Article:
Commercial landlords and their agents can normally recover rent arrears under CRAR (commercial rent arrears recovery). An alternative, when CRAR may not be used, to obtain a judgment and enforce under a writ of control.


With the enactment of the Tribunals, Courts and Enforcement Act 2007 in April 2014, distress for rent was replaced by CRAR - commercial rent arrears recovery.

Section 72 allows a commercial landlord to use Schedule 12 (taking control of goods) of the TCE Act to recover rent payable under the lease from the tenant, without needing to go to court.

CRAR - only for rent and only with a lease

CRAR only applies to the rent (and any interest and VAT) payable under the lease. This means that items not directly attributable to the tenant’s possession and use of the premises, such as services charges, are not recoverable through CRAR. There must also be a written lease in place and any contract or lease that seeks to amend or avoid the CRAR provisions will be void.

It must be possible to calculate the rent due with certainty and the arrears must be for at least seven days' of rent. This is called the “net unpaid rent” and is what is owed once interest, VAT and any permitted deductions are made. These are deductions, recoupment or set-off that a tenant would be entitled to claim if the landlord takes rent arrears action.

CRAR - only for commercial premises

CRAR may only be used for commercial premises. Some premises, for example pubs, also have residential accommodation. Provided that the residential part has a separate entrance and a separate lease, then CRAR may be used to recover the rent arrears on the commercial lease. A court order is not required. However, if the lease covers mixed use of commercial and residential areas of the property, the landlord will need to obtain a judgment to recover the arrears.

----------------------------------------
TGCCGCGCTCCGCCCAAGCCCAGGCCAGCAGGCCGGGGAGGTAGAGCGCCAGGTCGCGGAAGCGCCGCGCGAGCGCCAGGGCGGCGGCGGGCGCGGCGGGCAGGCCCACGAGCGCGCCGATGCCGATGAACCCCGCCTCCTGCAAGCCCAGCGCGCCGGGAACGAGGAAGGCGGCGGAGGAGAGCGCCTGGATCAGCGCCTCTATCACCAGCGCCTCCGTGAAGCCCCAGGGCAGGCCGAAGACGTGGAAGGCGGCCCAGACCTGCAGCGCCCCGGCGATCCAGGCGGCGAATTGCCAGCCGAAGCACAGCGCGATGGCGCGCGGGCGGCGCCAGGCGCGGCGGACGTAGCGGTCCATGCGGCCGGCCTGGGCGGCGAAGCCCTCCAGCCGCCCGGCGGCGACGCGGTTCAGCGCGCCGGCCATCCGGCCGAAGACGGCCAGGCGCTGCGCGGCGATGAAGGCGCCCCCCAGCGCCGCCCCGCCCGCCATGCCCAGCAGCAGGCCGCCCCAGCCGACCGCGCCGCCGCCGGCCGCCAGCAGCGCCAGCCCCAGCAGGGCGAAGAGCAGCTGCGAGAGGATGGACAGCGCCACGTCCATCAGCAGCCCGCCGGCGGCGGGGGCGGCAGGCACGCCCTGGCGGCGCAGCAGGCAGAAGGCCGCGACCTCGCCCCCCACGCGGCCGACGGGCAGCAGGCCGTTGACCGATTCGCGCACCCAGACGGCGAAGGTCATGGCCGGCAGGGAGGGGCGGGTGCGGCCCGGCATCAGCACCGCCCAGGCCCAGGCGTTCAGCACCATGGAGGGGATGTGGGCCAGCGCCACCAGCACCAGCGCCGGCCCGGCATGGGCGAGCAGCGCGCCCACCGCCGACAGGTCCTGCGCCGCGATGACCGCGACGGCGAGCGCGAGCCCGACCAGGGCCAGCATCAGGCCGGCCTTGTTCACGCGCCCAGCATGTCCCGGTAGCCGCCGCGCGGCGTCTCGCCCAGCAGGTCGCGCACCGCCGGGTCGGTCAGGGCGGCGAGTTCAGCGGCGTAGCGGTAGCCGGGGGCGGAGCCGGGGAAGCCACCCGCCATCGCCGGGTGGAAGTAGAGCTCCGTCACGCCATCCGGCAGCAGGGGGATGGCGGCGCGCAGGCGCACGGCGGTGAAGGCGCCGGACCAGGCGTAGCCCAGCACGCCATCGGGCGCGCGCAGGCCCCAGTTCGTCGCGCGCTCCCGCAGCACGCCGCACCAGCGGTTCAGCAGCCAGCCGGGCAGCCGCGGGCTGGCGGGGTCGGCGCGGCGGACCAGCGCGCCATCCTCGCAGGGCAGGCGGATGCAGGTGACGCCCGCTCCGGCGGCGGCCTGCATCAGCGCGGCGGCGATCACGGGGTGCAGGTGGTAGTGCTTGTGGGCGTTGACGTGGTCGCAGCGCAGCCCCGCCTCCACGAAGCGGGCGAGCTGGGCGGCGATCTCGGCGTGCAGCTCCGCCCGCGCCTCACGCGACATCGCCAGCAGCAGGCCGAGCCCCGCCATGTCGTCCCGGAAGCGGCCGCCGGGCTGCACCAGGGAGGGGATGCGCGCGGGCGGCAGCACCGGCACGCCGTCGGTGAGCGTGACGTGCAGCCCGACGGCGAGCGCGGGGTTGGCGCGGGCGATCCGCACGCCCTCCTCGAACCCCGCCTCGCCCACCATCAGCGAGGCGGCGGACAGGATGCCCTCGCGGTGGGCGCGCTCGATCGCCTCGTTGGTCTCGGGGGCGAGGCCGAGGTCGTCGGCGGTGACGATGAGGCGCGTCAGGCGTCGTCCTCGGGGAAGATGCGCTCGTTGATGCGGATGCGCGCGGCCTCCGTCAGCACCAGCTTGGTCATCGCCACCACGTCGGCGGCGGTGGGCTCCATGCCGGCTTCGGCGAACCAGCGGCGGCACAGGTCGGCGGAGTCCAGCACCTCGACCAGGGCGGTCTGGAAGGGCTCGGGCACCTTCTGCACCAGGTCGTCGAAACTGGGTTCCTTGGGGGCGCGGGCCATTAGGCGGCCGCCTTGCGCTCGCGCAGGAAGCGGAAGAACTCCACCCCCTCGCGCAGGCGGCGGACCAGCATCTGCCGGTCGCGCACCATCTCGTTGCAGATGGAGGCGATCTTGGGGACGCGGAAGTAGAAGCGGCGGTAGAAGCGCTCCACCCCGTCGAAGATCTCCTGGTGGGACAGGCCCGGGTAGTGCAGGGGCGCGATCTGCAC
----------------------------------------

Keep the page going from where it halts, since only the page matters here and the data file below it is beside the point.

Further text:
CRAR - Giving notice to tenants and sub tenants

If the landlord wants to use CRAR, he has to give the tenant 7 days' notice of enforcement after the rent becomes overdue. The rent must still be unpaid at the time the notice is served, as well as immediately before any goods are seized. Once notice has been served, the tenant may apply to court for a set aside or delay of execution. The notice must be served, either by post, hand, fax and electronic communications such as email. The landlord can tell sub tenants to pay him their rent directly, but must give them at least 14 days' notice.

CRAR - enforcement, seizure and sale

Under CRAR, only Certificated Enforcement Agents (previously known as Certificated Bailiffs) are permitted to seize goods belonging to the tenant to recover rent arrears. They can enter through an open or unlocked door or other normal means of entry on any day of the week between 06:00 and 21:00, or the tenant’s normal business hours, if different.

Only goods belonging to the tenant on the demised premises, i.e. the property covered by the lease, may be seized. The Certificated Enforcement Agent may not take control of goods with a value greater than the rent owing plus the costs and he must give the tenant a valuation of the items seized. Tools of the trade used by sole traders will be exempt up to a value of £1,350. Should the seized items go to sale, they must be sold at public auction and seven clear days' notice of the sale must be given to the tenant.

Commercial rent arrears recovery under a High Court writ of control

In addition to CRAR, commercial landlords also have the option to go through the court system and obtain a judgment, which may then be enforced by a High Court Enforcement Officer under a writ of control.

While the court option will take longer than CRAR, there may be circumstances where it is the more appropriate route:

  • If you wish to recover other sums of money beyond the rent, for example service charges, insurance etc
  • If there is a licence in place, instead of a landlord-tenant agreement
  • Where the tenant has moved their business to another location: a writ of control permits the enforcement agent to go to their new business premises to take control of the tenant's goods. Under CRAR, only goods at the leased premises can be taken into control